ILNews

Judges affirm recommitment to DOC

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Ruling on a matter having no cases directly on point, the Indiana Court of Appeals held a trial court had personal jurisdiction over the defendant when it reordered him back to the Indiana Department of Corrections several years after discovering he was released prematurely.

In October 2010, the Delaware Circuit Court held a hearing on whether Eddie Vance Jr. had served his sentence relating to a plea bargain he made in October 2006 regarding a drug charge. His plea agreement required him to serve four years in the DOC, and that sentence was to be served consecutively to any sentence imposed in a separate case for his violation of probation because of the drug charge.

Vance served his revoked sentence in the probation violation case, but he never served his sentence under the drug plea and was released by the DOC to parole in 2007. After his release, he had other run-ins with the law which led to the discovery that Vance had not served his four-year sentence on the drug charge.

At the October 2010 hearing on the matter, Vance testified he told prison officials at the DOC that they were releasing him before he served the sentence on the drug charge and that his case manager told him the sentencing order on that charge wasn’t on file with the DOC. The trial judge found Vance didn’t serve his sentence on the drug charge and ordered him to the custody of the DOC to serve the four-year sentence imposed in 2006.

In Eddie Vance, Jr. v. State of Indiana, No. 18A04-1011-CR-701, Vance claimed the trial court didn’t have personal jurisdiction to order him to serve the four-year sentence after the DOC released him. The judges found he waived this argument on appeal, but the argument would fail regardless. The judges looked to Kindred v. State, 362 N.E.2d 168, 169 (Ind. Ct. App. 1977), and Woods v. State, 583 N.E.2d 1211 (Ind. 1992), to determine whether the trial court had personal jurisdiction over him.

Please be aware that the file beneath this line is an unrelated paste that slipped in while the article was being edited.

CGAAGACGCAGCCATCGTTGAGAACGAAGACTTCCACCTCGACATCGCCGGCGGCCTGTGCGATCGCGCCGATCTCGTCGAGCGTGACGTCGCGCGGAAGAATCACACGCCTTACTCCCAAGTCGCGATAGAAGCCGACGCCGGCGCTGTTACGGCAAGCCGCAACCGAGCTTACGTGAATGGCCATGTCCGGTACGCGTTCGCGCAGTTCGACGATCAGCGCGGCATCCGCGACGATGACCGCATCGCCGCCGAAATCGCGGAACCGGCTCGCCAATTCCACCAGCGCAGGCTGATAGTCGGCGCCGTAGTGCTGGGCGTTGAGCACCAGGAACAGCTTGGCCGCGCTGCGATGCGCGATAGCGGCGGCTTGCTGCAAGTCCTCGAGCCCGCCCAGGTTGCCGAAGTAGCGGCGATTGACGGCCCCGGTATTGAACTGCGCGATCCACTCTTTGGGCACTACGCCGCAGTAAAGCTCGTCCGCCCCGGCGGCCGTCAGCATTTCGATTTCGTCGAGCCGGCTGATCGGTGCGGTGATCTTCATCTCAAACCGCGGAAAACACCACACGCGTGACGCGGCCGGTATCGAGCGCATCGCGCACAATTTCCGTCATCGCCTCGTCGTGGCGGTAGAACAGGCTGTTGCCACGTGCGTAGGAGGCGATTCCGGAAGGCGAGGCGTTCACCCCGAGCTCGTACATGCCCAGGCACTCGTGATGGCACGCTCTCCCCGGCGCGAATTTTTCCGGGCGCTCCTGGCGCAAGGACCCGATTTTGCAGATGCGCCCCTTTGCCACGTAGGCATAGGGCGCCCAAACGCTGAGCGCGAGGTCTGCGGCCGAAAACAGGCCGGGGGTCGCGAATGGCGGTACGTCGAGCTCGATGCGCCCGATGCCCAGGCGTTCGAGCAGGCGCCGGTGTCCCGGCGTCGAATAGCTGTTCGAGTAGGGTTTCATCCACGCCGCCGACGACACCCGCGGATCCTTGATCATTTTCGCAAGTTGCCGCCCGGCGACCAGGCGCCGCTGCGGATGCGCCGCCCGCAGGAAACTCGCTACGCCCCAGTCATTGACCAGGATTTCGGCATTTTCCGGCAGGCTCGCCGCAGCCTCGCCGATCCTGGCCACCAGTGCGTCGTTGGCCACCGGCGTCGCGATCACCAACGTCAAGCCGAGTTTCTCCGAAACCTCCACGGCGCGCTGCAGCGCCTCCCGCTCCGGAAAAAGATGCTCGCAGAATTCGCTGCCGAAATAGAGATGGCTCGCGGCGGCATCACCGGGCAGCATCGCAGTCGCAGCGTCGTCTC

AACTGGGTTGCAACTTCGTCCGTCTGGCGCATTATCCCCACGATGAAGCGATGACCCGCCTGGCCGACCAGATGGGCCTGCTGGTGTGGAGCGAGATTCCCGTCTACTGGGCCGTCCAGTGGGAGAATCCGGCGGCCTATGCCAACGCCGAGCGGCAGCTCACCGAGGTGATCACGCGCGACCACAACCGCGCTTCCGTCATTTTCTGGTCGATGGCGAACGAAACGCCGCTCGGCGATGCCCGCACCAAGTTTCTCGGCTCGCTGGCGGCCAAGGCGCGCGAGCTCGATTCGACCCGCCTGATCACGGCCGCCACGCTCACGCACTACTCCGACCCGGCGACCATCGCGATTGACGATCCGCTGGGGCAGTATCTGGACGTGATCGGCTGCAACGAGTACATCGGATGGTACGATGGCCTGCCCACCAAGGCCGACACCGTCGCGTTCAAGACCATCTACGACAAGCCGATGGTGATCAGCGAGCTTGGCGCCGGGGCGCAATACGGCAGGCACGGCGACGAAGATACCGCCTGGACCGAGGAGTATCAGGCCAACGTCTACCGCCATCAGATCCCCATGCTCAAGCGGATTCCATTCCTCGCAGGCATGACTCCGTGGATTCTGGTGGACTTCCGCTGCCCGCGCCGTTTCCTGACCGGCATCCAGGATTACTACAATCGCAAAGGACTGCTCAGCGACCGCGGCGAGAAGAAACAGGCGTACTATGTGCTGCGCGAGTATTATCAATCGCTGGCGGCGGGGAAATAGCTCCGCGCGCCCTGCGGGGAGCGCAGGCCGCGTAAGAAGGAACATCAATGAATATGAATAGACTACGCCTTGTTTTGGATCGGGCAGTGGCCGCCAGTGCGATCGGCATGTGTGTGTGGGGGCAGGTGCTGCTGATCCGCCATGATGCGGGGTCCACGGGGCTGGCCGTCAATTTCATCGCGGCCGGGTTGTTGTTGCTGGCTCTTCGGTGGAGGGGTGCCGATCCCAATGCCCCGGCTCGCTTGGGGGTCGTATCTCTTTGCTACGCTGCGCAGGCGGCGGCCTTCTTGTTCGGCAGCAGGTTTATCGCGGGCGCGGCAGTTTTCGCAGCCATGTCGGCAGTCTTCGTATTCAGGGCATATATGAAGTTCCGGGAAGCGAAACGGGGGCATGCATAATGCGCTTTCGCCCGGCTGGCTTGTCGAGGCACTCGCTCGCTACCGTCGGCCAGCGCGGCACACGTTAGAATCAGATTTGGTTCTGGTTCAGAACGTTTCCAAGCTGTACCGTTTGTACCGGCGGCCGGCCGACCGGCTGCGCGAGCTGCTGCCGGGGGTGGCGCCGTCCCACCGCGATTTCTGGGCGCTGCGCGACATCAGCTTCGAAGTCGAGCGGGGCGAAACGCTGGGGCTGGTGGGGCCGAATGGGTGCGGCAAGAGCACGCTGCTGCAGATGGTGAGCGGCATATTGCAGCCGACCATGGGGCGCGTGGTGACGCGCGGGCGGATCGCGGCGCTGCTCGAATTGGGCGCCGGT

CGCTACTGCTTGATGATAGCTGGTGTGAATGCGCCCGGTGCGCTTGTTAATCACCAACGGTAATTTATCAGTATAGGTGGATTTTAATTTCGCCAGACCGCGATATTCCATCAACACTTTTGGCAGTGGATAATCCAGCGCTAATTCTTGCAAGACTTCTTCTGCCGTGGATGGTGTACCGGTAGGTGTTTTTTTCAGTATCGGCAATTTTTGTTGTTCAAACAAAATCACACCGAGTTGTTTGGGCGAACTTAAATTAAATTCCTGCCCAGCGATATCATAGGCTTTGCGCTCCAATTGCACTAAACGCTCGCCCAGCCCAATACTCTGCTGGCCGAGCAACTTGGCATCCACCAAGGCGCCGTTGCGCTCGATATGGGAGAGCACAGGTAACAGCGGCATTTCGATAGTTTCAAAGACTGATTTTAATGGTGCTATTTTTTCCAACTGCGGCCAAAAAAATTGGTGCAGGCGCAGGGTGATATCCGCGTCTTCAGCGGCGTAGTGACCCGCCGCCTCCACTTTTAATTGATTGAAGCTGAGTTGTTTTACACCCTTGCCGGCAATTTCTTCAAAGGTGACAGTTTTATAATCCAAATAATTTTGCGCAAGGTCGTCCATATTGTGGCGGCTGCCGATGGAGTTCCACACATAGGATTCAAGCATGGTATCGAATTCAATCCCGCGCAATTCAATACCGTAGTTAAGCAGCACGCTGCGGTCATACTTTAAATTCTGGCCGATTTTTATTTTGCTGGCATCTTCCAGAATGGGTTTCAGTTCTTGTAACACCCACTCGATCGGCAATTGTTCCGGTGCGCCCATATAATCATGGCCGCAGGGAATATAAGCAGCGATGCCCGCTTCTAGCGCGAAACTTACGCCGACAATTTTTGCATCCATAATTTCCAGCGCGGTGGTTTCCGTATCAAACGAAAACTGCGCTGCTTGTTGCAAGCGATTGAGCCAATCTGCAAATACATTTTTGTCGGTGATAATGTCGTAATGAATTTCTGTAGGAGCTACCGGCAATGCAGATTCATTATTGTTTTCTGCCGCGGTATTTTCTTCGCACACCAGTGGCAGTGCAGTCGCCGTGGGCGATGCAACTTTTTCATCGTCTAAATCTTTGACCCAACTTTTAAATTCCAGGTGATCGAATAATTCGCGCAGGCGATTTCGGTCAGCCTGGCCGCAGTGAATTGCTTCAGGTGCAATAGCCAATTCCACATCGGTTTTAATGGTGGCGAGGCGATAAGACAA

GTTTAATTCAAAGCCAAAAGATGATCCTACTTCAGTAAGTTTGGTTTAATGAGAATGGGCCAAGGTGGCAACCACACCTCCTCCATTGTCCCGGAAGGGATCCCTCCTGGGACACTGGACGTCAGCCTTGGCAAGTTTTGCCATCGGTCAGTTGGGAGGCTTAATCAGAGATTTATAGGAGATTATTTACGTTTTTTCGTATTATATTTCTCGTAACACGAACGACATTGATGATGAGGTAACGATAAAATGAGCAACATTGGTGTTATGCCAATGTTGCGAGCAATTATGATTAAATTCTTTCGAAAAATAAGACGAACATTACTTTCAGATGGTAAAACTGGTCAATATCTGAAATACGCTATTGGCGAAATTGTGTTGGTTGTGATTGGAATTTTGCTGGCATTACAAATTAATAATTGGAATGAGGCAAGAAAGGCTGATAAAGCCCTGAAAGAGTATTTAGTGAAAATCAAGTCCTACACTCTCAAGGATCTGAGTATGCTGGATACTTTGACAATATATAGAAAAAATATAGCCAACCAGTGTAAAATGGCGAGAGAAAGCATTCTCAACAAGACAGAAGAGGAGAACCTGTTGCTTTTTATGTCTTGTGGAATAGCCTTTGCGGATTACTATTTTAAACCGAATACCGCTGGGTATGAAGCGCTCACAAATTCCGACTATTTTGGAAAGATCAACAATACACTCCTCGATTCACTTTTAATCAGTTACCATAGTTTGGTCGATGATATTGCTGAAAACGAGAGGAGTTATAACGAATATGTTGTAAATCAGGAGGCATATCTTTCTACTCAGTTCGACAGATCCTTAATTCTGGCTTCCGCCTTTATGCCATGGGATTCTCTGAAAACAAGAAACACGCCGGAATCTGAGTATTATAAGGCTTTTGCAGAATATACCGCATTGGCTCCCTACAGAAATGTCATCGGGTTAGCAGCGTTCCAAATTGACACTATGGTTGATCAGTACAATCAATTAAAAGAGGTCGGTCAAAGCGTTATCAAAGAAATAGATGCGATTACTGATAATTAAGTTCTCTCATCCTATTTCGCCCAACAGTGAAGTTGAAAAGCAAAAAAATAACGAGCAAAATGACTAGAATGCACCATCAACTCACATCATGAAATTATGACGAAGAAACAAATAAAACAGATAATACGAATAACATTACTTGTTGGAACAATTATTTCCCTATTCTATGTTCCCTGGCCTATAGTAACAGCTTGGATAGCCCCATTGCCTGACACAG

They found Kindred and Woods to be distinguishable because Vance didn’t “surrender” himself as the defendant in Kindred did and he never contacted the trial court directly to inform it of his release. Unlike the defendant in Woods, who lived a law-abiding life while awaiting resolution of his case, Vance committed other crimes after his mistaken release from the DOC, wrote Judge Patricia Riley.
 
“Allowing Vance to be discharged now from the DOC or be credited with time against his sentence would create a windfall of a sentence shorter than the one he had bargained for under his plea agreement,” she wrote.

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  1. Well, maybe it's because they are unelected, and, they have a tendency to strike down laws by elected officials from all over the country. When you have been taught that "Democracy" is something almost sacred, then, you will have a tendency to frown on such imperious conduct. Lawyers get acculturated in law school into thinking that this is the very essence of high minded government, but to people who are more heavily than King George ever did, they may not like it. Thanks for the information.

  2. I pd for a bankruptcy years ago with Mr Stiles and just this week received a garnishment from my pay! He never filed it even though he told me he would! Don't let this guy practice law ever again!!!

  3. Excellent initiative on the part of the AG. Thankfully someone takes action against predators taking advantage of people who have already been through the wringer. Well done!

  4. Conour will never turn these funds over to his defrauded clients. He tearfully told the court, and his daughters dutifully pledged in interviews, that his first priority is to repay every dime of the money he stole from his clients. Judge Young bought it, much to the chagrin of Conour’s victims. Why would Conour need the $2,262 anyway? Taxpayers are now supporting him, paying for his housing, utilities, food, healthcare, and clothing. If Conour puts the money anywhere but in the restitution fund, he’s proved, once again, what a con artist he continues to be and that he has never had any intention of repaying his clients. Judge Young will be proven wrong... again; Conour has no remorse and the Judge is one of the many conned.

  5. Pass Legislation to require guilty defendants to pay for the costs of lab work, etc as part of court costs...

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